Best Practices Blog 5 Min Read

10X Engineering Leadership Series:
21 Playbooks to Lead in the Online Era

Best Practices Blog 5 Min Read
By: Sandeep Uttamchandani
Posted on: December 11, 2020
  • Twitter
  • Facebook
  • LinkedIn

Managing online teams has become the new normal! In an online world, how do you give effective feedback, have a difficult conversation, increase team accountability, communicate to stakeholders effectively, and so on?

At Unravel, we are a fast-growing AI startup with a globally distributed engineering team across the US, EMEA, and India. Even before the pandemic this year, the global nature of our team has prepared us for effectively leading outcomes across online engineering teams.

To help fellow Engineering Leaders (Managers, Tech Leads, ICs), we are making available our 10X Engineering Leadership Video series. Instead of hours of training sessions (where very little is ingested and retained), we developed a new format – 15 min playbooks with concrete actionable levers leaders can apply right away!

This micro-learning async approach has served us well and allows leaders to pick topics most relevant to their needs. Each playbook has an assignment — the intention is for leaders to discuss and learn from peer leaders. The playbooks help create a shared terminology among leaders especially required in an online setting.

We discovered there are three categories where engineering leaders (including seasoned ones) often struggle when it comes to online teams — creating clarity, driving execution accountability, and coaching team members to deliver the best work of their lives.

Playbooks for Creating Clarity

“Everyone in the team is running fast” — “But in different directions!” It is very easy to get out of sync, especially in online teams. Also, clarity is required for team members to effectively balance tactical fires while ensuring long-term initiatives are delivered.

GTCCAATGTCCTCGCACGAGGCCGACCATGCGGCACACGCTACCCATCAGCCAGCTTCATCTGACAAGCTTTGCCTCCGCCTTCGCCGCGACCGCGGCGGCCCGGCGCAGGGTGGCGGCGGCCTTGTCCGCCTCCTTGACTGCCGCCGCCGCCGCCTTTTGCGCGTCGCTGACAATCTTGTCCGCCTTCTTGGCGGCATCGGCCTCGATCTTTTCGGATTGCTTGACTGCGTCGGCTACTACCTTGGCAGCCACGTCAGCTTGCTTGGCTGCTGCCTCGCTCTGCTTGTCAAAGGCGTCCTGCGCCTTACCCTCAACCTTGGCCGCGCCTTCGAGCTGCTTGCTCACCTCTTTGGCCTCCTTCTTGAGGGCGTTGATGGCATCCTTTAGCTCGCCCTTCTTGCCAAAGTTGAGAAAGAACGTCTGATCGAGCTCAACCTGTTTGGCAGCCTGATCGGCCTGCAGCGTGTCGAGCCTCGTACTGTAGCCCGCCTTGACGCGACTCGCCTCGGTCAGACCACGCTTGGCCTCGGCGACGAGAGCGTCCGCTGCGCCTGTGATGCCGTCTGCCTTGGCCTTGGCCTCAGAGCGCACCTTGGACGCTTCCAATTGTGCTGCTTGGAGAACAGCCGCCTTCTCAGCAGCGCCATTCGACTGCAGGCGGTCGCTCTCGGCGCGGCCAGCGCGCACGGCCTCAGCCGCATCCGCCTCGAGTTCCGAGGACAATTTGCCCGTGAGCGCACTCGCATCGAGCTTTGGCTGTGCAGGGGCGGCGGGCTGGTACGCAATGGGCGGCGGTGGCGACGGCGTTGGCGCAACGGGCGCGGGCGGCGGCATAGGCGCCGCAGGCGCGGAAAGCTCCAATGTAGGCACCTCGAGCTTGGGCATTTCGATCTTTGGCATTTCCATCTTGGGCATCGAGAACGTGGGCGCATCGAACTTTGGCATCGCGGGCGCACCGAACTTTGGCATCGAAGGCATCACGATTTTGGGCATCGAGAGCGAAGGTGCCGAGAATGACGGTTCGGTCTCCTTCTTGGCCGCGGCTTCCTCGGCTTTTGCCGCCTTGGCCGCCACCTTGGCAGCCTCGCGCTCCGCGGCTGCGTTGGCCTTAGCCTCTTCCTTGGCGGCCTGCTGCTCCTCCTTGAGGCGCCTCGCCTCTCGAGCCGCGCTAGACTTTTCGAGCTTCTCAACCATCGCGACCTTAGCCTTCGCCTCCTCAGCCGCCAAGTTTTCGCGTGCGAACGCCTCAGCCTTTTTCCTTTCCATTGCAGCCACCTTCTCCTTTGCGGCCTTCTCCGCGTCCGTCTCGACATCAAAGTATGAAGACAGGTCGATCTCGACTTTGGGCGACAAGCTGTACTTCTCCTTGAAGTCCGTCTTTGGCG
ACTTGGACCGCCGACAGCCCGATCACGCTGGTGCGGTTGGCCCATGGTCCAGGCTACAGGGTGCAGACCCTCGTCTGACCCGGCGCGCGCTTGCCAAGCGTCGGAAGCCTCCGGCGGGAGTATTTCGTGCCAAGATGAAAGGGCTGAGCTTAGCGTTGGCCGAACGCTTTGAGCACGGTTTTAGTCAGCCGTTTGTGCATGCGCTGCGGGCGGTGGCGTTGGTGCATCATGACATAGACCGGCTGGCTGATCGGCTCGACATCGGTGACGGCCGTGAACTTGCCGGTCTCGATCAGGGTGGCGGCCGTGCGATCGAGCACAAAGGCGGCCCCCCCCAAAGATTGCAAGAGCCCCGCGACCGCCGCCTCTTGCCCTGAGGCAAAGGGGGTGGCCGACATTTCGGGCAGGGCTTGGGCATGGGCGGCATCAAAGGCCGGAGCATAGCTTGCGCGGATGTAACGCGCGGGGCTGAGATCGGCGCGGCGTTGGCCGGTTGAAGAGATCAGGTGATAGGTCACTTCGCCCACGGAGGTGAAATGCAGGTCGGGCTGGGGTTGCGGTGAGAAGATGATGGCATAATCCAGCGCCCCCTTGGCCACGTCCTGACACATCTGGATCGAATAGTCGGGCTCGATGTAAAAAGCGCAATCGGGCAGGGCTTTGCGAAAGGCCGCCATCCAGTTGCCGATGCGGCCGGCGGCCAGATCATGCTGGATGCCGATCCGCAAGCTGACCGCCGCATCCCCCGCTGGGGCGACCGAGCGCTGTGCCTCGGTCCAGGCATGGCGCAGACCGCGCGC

• Defining Why: Is your team suffering from the myth, “Build it, and they (customers) will come”? The mantra today is, “If they will come, we will build it.” This playbook covers three plays (that are best taught at Intuit): Follow-me-home, customer need/ideal state statement, Leap-of-Faith-Assumptions statement.
  • Defining What: The field team is expecting an elephant, the product management is thinking of a giraffe, and engineering delivers a horse. How to align everyone on the same “what.” This playbook covers three plays: User story Jiras, Working backward, Feature-kickoff meeting.
  • Defining How: Is the team aligned on the new feature scope, tradeoffs, dependencies? Are they thinking about long pole tasks proactively and front-loading risk? To help align on How, this playbook covers four plays.
  • Clarifying priorities as OKRs: In an online setting, objectives and key results (OKRs) are a great way for leaders to communicate their priorities. Are you using OKRs effectively – or is it treated as another tracking overhead ? This playbook covers top-down and bottom-up plays in defining OKRs effectively.
  • Effective stakeholder updates: “How is the customer issue resolution coming along?” Leaders need to learn to provide an online (Slack) response in 2-3 sentences. Whether it is a 50-second response or a 50-min planning meeting, this playbook covers the corresponding plays: SCQA Pyramid, Amazon 6-pager, Weekly progress updates.

Driving Execution Accountability

“Vision without execution… is just hallucination,” or “Vision without action is a daydream.” Inspiring outcomes requires leaders to have the rigor for execution across the team.